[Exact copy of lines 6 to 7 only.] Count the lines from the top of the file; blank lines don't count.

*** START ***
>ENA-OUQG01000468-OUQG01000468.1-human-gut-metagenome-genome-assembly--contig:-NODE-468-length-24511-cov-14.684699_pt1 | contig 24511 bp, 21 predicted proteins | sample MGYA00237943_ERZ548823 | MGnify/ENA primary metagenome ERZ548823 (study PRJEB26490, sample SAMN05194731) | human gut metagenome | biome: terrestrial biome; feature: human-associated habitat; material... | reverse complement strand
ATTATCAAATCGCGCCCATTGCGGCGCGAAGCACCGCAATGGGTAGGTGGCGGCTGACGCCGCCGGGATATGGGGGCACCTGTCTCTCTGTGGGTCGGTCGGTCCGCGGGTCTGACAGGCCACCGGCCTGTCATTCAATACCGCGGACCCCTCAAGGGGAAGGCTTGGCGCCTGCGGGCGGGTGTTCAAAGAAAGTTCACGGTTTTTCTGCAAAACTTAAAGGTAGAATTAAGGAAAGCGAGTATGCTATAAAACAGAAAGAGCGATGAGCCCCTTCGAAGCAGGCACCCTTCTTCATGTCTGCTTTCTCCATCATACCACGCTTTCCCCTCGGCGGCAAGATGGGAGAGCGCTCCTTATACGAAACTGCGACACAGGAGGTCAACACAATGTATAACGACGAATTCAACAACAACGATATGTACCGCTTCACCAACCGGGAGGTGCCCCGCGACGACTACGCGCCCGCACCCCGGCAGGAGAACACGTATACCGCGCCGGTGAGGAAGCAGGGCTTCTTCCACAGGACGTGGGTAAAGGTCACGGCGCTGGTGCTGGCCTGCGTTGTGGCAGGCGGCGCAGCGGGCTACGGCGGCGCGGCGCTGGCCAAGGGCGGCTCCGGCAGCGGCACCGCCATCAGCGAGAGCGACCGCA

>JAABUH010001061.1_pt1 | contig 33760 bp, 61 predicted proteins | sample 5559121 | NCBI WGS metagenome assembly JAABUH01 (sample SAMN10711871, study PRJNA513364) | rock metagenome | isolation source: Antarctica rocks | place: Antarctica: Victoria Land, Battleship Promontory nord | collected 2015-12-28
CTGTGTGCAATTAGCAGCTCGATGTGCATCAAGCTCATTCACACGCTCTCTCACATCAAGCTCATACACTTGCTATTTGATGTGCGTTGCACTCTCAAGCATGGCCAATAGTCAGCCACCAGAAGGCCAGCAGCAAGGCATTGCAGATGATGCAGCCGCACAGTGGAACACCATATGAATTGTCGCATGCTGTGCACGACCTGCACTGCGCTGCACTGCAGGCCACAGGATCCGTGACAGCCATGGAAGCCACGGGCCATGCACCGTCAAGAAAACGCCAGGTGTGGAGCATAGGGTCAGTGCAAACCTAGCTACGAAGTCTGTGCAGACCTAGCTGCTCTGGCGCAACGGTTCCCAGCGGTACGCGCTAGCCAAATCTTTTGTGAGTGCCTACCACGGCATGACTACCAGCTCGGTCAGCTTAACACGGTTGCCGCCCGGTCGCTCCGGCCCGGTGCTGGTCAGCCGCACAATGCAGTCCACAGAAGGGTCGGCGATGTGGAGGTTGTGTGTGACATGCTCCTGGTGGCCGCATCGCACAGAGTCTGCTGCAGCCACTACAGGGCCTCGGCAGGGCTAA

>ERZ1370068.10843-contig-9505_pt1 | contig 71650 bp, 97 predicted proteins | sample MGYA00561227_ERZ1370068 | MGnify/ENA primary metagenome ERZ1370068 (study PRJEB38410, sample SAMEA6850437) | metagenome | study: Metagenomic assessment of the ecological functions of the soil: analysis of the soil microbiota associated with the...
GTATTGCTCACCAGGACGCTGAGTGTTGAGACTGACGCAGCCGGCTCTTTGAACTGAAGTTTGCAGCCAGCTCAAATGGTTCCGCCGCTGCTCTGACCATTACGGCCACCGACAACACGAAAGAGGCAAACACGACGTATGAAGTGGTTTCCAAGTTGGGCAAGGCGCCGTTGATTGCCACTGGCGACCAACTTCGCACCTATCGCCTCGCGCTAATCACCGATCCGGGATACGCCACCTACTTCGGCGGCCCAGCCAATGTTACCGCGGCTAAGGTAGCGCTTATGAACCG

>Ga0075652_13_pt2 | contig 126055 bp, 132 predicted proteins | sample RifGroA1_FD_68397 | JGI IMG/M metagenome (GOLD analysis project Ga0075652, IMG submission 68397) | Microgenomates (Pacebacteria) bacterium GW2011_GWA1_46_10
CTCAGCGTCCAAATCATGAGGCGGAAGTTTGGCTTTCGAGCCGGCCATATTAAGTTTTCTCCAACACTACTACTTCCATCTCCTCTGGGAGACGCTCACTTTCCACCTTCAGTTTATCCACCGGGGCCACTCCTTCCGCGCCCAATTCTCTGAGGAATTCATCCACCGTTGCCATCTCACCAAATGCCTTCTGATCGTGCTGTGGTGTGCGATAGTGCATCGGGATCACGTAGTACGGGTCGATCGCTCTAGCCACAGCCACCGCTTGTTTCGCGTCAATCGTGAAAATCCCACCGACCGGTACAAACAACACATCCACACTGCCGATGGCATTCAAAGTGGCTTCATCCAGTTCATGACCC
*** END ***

GTATTGCTCACCAGGACGCTGAGTGTTGAGACTGACGCAGCCGGCTCTTTGAACTGAAGTTTGCAGCCAGCTCAAATGGTTCCGCCGCTGCTCTGACCATTACGGCCACCGACAACACGAAAGAGGCAAACACGACGTATGAAGTGGTTTCCAAGTTGGGCAAGGCGCCGTTGATTGCCACTGGCGACCAACTTCGCACCTATCGCCTCGCGCTAATCACCGATCCGGGATACGCCACCTACTTCGGCGGCCCAGCCAATGTTACCGCGGCTAAGGTAGCGCTTATGAACCG

>Ga0075652_13_pt2 | contig 126055 bp, 132 predicted proteins | sample RifGroA1_FD_68397 | JGI IMG/M metagenome (GOLD analysis project Ga0075652, IMG submission 68397) | Microgenomates (Pacebacteria) bacterium GW2011_GWA1_46_10